Review: The Measure of Our Success
Pastors have a problem. The problem is simple, according to Shawn Lovejoy:
Somewhere along our ministry journey, things got tangled up in our hearts and heads. Our root problem is that we have exchanged God's definition of success for our own. We have begun to measure the way the world does.
Pastors, he writes, are driven by our need for affirmation, by numbers, activity, approval, and fame. We compare, copy, and condemn others. As a result, pastors are discouraged and discontent with the way their lives and ministries are turning out.
That's why Lovejoy has written The Measure of Our Success: An Impassioned Plea to Pastors. Lovejoy does three simple things in this book. First, he describes and critiques the standard way that we measure pastors. Second, he redefines success in terms of vitality, love, teamwork, and a focus on God. Finally, he offers a new set of metrics. Lovejoy writes:
We must not seek to please people. We must please God.
We must not seek to fill auditoriums. We must fill heaven.
We must not seek fame. We must make Jesus famous.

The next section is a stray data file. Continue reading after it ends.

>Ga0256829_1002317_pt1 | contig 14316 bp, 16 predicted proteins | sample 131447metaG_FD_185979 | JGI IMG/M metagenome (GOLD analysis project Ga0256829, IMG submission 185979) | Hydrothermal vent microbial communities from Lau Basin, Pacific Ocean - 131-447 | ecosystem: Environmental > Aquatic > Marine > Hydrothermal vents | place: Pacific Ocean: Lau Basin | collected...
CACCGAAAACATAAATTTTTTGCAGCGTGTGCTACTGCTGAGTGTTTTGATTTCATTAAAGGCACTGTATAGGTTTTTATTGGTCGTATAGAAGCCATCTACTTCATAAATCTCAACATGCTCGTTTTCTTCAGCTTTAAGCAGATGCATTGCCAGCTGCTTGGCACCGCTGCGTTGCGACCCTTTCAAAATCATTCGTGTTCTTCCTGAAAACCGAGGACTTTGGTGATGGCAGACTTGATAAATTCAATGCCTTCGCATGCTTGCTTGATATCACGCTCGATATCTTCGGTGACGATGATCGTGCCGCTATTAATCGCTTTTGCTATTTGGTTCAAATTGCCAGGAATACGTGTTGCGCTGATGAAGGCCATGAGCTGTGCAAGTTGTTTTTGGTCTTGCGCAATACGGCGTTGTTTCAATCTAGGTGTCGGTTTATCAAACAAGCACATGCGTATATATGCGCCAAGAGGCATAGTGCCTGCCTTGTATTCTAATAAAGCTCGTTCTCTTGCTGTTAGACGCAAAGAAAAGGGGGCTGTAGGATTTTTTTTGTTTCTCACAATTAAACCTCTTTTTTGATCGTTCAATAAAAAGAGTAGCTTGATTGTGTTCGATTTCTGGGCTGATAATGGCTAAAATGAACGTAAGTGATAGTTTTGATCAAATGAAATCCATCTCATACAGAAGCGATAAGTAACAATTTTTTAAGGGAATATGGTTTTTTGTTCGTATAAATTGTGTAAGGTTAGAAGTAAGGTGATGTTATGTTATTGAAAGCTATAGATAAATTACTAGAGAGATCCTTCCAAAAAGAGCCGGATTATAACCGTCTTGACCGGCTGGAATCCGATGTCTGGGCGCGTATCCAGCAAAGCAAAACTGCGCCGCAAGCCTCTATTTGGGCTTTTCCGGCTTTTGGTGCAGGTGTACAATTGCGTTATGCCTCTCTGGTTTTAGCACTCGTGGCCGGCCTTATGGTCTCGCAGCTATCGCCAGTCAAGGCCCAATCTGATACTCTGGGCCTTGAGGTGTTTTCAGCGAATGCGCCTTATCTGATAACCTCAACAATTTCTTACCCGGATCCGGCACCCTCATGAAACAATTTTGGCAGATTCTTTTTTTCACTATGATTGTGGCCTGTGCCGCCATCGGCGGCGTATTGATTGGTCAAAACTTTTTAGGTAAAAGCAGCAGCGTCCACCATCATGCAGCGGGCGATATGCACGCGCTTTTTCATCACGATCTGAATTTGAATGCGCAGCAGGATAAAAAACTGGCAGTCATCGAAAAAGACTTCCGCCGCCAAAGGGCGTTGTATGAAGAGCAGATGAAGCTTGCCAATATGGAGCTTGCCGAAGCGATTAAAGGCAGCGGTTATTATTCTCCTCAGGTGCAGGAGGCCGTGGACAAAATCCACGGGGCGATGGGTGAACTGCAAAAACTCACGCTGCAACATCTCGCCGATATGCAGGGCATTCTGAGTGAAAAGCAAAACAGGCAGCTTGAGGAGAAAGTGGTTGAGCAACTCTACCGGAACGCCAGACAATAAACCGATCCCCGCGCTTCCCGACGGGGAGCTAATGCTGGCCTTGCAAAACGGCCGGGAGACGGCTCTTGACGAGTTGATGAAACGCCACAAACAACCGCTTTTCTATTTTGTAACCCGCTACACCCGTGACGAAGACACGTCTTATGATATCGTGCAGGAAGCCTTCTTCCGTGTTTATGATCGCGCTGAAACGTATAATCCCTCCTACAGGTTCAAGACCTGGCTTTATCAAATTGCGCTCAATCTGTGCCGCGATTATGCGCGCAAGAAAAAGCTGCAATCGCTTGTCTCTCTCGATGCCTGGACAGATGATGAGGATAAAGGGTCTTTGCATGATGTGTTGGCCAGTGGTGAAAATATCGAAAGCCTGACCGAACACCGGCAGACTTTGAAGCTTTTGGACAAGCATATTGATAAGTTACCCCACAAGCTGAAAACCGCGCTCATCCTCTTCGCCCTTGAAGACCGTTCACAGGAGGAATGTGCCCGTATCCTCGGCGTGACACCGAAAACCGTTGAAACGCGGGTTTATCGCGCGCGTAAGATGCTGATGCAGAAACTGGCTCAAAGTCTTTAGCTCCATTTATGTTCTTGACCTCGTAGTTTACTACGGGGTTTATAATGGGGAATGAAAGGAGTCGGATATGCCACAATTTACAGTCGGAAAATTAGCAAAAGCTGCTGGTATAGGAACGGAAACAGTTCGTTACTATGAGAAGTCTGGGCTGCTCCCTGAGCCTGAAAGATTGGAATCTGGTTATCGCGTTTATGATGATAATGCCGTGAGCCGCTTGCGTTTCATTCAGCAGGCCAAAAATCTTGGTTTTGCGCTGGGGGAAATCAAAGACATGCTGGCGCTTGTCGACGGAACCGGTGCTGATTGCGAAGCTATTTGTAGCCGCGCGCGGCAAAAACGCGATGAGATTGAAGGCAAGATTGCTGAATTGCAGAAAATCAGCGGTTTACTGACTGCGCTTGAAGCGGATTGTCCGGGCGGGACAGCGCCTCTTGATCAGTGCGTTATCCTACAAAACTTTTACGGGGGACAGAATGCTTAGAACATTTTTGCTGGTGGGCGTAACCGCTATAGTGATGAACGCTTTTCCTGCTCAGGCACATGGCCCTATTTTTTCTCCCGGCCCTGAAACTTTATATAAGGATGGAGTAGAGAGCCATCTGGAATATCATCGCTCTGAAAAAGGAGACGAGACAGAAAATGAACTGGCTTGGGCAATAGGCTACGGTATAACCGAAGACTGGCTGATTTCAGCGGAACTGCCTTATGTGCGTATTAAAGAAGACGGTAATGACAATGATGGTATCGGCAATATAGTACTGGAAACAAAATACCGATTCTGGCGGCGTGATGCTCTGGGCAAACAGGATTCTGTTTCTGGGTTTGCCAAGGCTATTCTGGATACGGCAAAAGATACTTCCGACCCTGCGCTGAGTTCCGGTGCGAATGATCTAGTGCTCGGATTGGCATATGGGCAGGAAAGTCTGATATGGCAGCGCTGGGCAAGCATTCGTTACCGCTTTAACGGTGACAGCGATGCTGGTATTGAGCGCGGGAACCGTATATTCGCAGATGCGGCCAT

We must not seek our agenda. We must proclaim his agenda.
We must not quit if we are called. We will quit if we are not.
The minute I heard of this book, I knew I would buy it. It's been a long time since I devoured a book as quickly as I did this one. My copy is dog-eared and marked, and there are dozens of quotes begging to be tweeted. I found myself nodding in agreement many times as I read the book.
The most telling word in the subtitle is "impassioned." The thing that made this book so compelling is that it is written with so much passion. Lovejoy is a pastor, and he knows what it's like to measure ministry by the wrong standards. He reflects on a difficult period in his life and marriage: "Two years as a senior pastor and church planter, with all its unique burdens, had completely stolen my sense of joy." This is no academic treatise. It's a book that's born from the joys and struggles of ministry.
I liked this book. Lovejoy knows the idols that pastors are prone to worship, and he knows what to do with them. Don't read this book for a carefully reasoned treatise on pastoral ministry, or as a fully developed philosophy of ministry. Read it for a kick in the pants and a reminder of what truly matters in pastoral ministry.
The Measure of Our Success releases today.
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